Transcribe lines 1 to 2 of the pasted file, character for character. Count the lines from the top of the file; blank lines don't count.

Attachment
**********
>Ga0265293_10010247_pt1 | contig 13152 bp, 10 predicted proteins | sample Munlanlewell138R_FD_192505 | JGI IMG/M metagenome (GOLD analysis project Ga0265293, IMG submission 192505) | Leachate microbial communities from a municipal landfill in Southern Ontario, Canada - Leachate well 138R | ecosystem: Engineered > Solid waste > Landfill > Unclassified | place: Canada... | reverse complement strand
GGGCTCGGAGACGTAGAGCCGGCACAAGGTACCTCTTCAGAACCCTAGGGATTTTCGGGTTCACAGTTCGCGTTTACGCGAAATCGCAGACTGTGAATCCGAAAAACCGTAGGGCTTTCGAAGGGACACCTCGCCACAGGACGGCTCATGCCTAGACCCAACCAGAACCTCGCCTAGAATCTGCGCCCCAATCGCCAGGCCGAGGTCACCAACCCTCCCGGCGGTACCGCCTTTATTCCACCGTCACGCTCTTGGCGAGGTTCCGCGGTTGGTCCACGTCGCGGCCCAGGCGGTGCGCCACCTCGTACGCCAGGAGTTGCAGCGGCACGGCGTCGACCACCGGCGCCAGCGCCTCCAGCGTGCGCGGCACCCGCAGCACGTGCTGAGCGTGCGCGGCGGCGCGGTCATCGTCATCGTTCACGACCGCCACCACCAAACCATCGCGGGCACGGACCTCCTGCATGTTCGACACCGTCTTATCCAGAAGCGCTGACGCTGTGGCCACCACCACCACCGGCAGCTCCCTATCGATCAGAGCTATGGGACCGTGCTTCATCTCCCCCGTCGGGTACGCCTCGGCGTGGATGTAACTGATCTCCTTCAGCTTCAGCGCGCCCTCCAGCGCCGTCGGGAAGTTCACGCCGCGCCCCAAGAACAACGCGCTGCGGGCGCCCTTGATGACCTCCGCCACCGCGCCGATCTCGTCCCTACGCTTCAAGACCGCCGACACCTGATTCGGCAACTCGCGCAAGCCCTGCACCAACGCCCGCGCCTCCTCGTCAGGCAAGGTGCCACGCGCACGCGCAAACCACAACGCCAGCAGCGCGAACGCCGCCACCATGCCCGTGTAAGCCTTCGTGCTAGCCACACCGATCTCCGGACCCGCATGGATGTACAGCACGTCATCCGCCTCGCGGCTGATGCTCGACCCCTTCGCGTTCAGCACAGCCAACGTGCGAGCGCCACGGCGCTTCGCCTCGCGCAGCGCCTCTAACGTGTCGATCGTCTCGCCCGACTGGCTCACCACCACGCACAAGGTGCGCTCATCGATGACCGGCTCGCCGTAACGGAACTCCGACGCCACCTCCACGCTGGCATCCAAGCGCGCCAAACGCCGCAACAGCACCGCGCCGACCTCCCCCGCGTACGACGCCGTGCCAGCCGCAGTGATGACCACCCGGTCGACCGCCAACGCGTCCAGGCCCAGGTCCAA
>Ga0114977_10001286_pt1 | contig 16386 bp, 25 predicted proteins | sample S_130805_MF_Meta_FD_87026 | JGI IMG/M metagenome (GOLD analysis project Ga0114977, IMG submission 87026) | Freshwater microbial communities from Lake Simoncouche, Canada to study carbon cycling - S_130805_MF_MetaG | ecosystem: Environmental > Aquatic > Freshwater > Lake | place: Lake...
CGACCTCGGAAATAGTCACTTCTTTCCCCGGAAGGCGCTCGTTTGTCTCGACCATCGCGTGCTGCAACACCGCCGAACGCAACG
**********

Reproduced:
>Ga0265293_10010247_pt1 | contig 13152 bp, 10 predicted proteins | sample Munlanlewell138R_FD_192505 | JGI IMG/M metagenome (GOLD analysis project Ga0265293, IMG submission 192505) | Leachate microbial communities from a municipal landfill in Southern Ontario, Canada - Leachate well 138R | ecosystem: Engineered > Solid waste > Landfill > Unclassified | place: Canada... | reverse complement strand
GGGCTCGGAGACGTAGAGCCGGCACAAGGTACCTCTTCAGAACCCTAGGGATTTTCGGGTTCACAGTTCGCGTTTACGCGAAATCGCAGACTGTGAATCCGAAAAACCGTAGGGCTTTCGAAGGGACACCTCGCCACAGGACGGCTCATGCCTAGACCCAACCAGAACCTCGCCTAGAATCTGCGCCCCAATCGCCAGGCCGAGGTCACCAACCCTCCCGGCGGTACCGCCTTTATTCCACCGTCACGCTCTTGGCGAGGTTCCGCGGTTGGTCCACGTCGCGGCCCAGGCGGTGCGCCACCTCGTACGCCAGGAGTTGCAGCGGCACGGCGTCGACCACCGGCGCCAGCGCCTCCAGCGTGCGCGGCACCCGCAGCACGTGCTGAGCGTGCGCGGCGGCGCGGTCATCGTCATCGTTCACGACCGCCACCACCAAACCATCGCGGGCACGGACCTCCTGCATGTTCGACACCGTCTTATCCAGAAGCGCTGACGCTGTGGCCACCACCACCACCGGCAGCTCCCTATCGATCAGAGCTATGGGACCGTGCTTCATCTCCCCCGTCGGGTACGCCTCGGCGTGGATGTAACTGATCTCCTTCAGCTTCAGCGCGCCCTCCAGCGCCGTCGGGAAGTTCACGCCGCGCCCCAAGAACAACGCGCTGCGGGCGCCCTTGATGACCTCCGCCACCGCGCCGATCTCGTCCCTACGCTTCAAGACCGCCGACACCTGATTCGGCAACTCGCGCAAGCCCTGCACCAACGCCCGCGCCTCCTCGTCAGGCAAGGTGCCACGCGCACGCGCAAACCACAACGCCAGCAGCGCGAACGCCGCCACCATGCCCGTGTAAGCCTTCGTGCTAGCCACACCGATCTCCGGACCCGCATGGATGTACAGCACGTCATCCGCCTCGCGGCTGATGCTCGACCCCTTCGCGTTCAGCACAGCCAACGTGCGAGCGCCACGGCGCTTCGCCTCGCGCAGCGCCTCTAACGTGTCGATCGTCTCGCCCGACTGGCTCACCACCACGCACAAGGTGCGCTCATCGATGACCGGCTCGCCGTAACGGAACTCCGACGCCACCTCCACGCTGGCATCCAAGCGCGCCAAACGCCGCAACAGCACCGCGCCGACCTCCCCCGCGTACGACGCCGTGCCAGCCGCAGTGATGACCACCCGGTCGACCGCCAACGCGTCCAGGCCCAGGTCCAA